Lectures at night, “homework” during the day. Call it the Fisch Flip. “When you do a standard lecture in class, and then the students go home to do the problems, some of them are lost. They spend a whole lot of time being frustrated and, even worse, doing it wrong,”
The main idea behind reverse instruction is to provide students with a daily video lecture of the topic or concepts that will be discussed in class the following day. The benefits are obvious. The students have access to the material well in advance of the class. The have the opportunity to watch it, review the concepts, replay parts they didn’t understand, take notes in spaces meaningful to them, and most importantly remix in order to make clearer connections to the content.
The flipping trend is not exclusive to the world of education as Pink reports. Take for example Starbucks. There was a time where wifi was available for an added cost. Now independent workers, small entrepreneurs, and grad students can get free wifi with the purchase of a cup of coffee. They have essentially created a new kind of work space and their business if benefiting from the new found clientele.
So the question is how does this fit into my class. Why should I do it? Is it worth the investment in time? Will the kids buy in? I have done some research on this, and have spoken with some people who are fully immersed in the flipped classroom model. My impressions are as follows:
- This is a commitment in time to both your students and yourself
- There will be bumps in the road
- You will question yourself endlessly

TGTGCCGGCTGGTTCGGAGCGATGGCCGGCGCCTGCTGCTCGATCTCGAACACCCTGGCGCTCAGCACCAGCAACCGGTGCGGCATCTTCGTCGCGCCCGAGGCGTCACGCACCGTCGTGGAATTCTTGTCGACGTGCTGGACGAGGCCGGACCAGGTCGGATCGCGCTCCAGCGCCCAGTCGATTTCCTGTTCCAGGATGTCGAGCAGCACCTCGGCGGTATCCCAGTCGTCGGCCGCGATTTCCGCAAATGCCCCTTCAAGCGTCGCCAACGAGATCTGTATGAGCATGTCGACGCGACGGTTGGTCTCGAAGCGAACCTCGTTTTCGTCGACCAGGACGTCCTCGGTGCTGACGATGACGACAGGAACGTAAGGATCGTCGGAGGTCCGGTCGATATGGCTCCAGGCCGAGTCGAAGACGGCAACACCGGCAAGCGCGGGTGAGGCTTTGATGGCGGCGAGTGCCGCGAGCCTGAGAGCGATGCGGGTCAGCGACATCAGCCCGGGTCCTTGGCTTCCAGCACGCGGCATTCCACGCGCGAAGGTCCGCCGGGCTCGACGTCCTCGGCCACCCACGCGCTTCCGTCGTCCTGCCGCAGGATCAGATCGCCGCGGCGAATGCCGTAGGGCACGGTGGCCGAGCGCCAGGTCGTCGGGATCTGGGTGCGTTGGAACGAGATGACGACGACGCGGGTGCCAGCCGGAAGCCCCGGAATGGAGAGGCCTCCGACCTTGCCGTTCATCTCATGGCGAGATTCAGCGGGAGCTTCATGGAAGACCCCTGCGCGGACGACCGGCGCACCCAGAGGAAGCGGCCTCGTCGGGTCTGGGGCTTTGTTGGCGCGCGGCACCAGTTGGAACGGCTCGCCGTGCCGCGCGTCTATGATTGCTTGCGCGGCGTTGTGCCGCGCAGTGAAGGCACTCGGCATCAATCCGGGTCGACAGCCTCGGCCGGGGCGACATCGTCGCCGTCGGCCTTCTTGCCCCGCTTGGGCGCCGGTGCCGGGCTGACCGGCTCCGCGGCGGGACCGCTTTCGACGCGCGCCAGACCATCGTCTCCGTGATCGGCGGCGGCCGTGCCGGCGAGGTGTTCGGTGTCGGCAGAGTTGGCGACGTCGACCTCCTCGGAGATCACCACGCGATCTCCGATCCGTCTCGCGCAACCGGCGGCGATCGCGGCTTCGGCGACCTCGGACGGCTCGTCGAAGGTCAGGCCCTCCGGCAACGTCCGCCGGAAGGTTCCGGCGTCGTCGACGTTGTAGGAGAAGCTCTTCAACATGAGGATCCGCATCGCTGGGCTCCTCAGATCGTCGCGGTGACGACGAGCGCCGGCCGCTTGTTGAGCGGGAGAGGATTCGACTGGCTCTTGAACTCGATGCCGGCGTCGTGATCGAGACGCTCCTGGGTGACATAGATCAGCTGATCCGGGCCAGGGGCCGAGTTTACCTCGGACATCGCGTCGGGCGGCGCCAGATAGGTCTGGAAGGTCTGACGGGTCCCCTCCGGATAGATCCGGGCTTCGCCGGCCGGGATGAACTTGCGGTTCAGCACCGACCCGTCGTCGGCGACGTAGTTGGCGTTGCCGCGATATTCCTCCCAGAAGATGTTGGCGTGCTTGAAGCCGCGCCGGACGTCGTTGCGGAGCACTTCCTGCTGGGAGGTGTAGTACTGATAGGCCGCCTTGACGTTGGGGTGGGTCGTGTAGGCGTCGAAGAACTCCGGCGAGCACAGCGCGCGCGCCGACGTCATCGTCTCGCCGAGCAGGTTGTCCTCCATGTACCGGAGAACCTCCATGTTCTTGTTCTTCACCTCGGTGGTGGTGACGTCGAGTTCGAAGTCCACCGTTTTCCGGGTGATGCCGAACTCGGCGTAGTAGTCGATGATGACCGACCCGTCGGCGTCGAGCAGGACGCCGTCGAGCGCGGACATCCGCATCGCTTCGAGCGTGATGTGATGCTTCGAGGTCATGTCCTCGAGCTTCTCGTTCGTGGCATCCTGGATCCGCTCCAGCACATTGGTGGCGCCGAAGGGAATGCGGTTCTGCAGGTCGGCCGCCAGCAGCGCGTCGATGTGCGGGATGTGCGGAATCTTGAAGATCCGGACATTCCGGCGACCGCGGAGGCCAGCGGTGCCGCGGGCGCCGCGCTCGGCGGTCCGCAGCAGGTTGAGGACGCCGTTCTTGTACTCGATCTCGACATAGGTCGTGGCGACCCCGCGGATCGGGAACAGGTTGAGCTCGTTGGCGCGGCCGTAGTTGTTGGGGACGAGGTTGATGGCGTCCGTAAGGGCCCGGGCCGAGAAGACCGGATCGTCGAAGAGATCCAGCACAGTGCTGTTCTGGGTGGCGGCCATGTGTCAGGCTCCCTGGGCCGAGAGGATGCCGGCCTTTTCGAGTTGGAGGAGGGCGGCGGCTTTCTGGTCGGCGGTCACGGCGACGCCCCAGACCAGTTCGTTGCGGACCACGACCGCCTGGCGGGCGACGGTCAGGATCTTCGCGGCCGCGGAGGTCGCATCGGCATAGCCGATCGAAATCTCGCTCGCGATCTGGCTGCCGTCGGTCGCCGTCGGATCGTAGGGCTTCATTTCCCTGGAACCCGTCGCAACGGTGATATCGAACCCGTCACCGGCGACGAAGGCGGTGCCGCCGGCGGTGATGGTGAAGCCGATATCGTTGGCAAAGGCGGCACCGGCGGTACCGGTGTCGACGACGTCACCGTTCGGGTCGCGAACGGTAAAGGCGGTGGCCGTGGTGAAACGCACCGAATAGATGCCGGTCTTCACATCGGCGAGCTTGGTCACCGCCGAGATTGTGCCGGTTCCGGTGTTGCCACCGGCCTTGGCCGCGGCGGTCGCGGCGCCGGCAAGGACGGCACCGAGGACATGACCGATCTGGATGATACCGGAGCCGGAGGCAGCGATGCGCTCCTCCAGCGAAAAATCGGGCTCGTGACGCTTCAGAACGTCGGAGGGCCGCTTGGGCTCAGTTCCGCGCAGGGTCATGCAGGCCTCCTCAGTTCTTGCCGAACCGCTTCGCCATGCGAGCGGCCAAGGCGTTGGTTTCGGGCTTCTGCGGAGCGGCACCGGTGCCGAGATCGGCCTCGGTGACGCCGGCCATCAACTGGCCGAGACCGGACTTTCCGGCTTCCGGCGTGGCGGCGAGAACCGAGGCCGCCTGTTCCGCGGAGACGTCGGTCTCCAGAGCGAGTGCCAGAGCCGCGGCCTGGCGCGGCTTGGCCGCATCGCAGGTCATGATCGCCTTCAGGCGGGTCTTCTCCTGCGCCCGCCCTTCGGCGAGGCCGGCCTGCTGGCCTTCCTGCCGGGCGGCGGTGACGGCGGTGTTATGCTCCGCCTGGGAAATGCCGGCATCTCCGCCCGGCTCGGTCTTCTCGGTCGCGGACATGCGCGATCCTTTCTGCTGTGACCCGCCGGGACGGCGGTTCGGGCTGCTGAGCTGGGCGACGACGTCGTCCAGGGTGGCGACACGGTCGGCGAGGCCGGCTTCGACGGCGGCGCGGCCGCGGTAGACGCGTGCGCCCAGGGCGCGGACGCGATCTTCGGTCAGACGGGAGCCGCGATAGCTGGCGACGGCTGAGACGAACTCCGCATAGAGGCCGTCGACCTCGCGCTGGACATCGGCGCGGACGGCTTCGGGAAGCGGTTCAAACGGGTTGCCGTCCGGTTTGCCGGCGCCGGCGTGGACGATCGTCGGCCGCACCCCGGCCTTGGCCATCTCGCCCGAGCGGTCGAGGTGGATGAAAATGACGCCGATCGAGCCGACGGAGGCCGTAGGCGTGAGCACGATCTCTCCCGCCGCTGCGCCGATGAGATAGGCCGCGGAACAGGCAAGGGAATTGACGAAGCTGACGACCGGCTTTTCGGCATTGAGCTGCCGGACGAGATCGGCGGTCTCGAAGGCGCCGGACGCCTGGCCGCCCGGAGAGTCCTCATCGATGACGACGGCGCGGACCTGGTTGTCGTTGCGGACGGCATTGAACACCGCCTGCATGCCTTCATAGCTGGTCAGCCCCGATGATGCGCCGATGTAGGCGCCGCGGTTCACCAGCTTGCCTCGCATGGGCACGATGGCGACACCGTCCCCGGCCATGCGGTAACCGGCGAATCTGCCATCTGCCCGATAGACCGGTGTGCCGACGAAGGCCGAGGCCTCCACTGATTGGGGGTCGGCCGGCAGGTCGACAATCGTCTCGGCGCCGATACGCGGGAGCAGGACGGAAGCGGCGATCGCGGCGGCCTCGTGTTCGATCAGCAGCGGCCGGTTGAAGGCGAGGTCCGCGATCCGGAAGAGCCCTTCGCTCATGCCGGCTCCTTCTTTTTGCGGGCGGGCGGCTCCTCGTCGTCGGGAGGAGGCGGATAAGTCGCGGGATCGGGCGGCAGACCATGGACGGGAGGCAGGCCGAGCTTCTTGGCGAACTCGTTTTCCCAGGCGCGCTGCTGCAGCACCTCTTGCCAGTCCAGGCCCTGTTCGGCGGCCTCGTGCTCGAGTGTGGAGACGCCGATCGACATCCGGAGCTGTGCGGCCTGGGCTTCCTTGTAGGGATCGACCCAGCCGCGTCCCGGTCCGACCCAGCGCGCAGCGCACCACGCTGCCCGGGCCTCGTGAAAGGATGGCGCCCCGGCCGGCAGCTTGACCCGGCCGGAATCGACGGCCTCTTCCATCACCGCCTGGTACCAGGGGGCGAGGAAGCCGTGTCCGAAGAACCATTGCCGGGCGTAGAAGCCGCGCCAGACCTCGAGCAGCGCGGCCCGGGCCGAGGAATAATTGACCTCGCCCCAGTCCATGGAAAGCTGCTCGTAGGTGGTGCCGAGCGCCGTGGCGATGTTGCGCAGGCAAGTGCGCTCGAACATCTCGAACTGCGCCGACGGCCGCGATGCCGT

- You may not see immediate results
- The results you will see will be hard to quantify
- You will get little support
For a new or inexperienced teacher these are obstacles that are difficult to overcome. My thinking is that this is a process that takes time to implement. I would probably take baby steps. Start with short videos (5 minutes) which cover the main ideas of each unit, giving your students the surface information needed. Discuss these ideas in class and allow them to ask lots of questions.
One interesting suggestion I found came from John Sowash He suggests putting in a hidden number of code word in each of the videos and having his students submit that secret to him. This puts some accountability on the students to watch the video and pay attention.
I still have questions about how to implement this with students who have limited or no access to the technology. Is the great “Digital Divide” as prevalent as I am lead to believe? How do I meet these disadvantaged students in the middle.
Here is a sample video I found on YouTube from Karl Fisch. I don’t find it particularly engaging or interesting. How can we make these videos more interesting?